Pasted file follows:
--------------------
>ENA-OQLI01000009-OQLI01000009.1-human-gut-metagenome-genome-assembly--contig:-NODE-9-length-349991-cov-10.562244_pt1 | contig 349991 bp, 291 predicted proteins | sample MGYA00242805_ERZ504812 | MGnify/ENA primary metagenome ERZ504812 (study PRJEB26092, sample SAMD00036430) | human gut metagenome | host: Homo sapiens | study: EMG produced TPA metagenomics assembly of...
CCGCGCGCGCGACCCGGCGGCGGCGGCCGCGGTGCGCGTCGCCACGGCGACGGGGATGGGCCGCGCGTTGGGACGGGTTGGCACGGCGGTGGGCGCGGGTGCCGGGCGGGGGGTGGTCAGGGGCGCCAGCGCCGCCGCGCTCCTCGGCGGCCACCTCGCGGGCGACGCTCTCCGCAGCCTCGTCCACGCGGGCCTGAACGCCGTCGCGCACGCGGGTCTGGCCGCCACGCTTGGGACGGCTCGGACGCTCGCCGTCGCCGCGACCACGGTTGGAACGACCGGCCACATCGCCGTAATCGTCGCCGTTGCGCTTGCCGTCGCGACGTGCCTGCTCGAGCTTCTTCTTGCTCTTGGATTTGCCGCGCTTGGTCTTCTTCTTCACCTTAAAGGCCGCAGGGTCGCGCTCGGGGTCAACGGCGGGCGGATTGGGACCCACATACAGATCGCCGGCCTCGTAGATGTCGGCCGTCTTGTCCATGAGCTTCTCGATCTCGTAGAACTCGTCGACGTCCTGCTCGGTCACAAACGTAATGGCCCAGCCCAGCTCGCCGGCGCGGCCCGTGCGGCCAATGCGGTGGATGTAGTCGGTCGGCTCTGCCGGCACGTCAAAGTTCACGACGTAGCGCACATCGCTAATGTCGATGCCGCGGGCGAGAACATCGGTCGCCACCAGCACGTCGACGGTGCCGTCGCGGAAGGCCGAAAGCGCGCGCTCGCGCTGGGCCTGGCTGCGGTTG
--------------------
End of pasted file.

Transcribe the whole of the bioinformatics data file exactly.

>ENA-OQLI01000009-OQLI01000009.1-human-gut-metagenome-genome-assembly--contig:-NODE-9-length-349991-cov-10.562244_pt1 | contig 349991 bp, 291 predicted proteins | sample MGYA00242805_ERZ504812 | MGnify/ENA primary metagenome ERZ504812 (study PRJEB26092, sample SAMD00036430) | human gut metagenome | host: Homo sapiens | study: EMG produced TPA metagenomics assembly of...
CCGCGCGCGCGACCCGGCGGCGGCGGCCGCGGTGCGCGTCGCCACGGCGACGGGGATGGGCCGCGCGTTGGGACGGGTTGGCACGGCGGTGGGCGCGGGTGCCGGGCGGGGGGTGGTCAGGGGCGCCAGCGCCGCCGCGCTCCTCGGCGGCCACCTCGCGGGCGACGCTCTCCGCAGCCTCGTCCACGCGGGCCTGAACGCCGTCGCGCACGCGGGTCTGGCCGCCACGCTTGGGACGGCTCGGACGCTCGCCGTCGCCGCGACCACGGTTGGAACGACCGGCCACATCGCCGTAATCGTCGCCGTTGCGCTTGCCGTCGCGACGTGCCTGCTCGAGCTTCTTCTTGCTCTTGGATTTGCCGCGCTTGGTCTTCTTCTTCACCTTAAAGGCCGCAGGGTCGCGCTCGGGGTCAACGGCGGGCGGATTGGGACCCACATACAGATCGCCGGCCTCGTAGATGTCGGCCGTCTTGTCCATGAGCTTCTCGATCTCGTAGAACTCGTCGACGTCCTGCTCGGTCACAAACGTAATGGCCCAGCCCAGCTCGCCGGCGCGGCCCGTGCGGCCAATGCGGTGGATGTAGTCGGTCGGCTCTGCCGGCACGTCAAAGTTCACGACGTAGCGCACATCGCTAATGTCGATGCCGCGGGCGAGAACATCGGTCGCCACCAGCACGTCGACGGTGCCGTCGCGGAAGGCCGAAAGCGCGCGCTCGCGCTGGGCCTGGCTGCGGTTG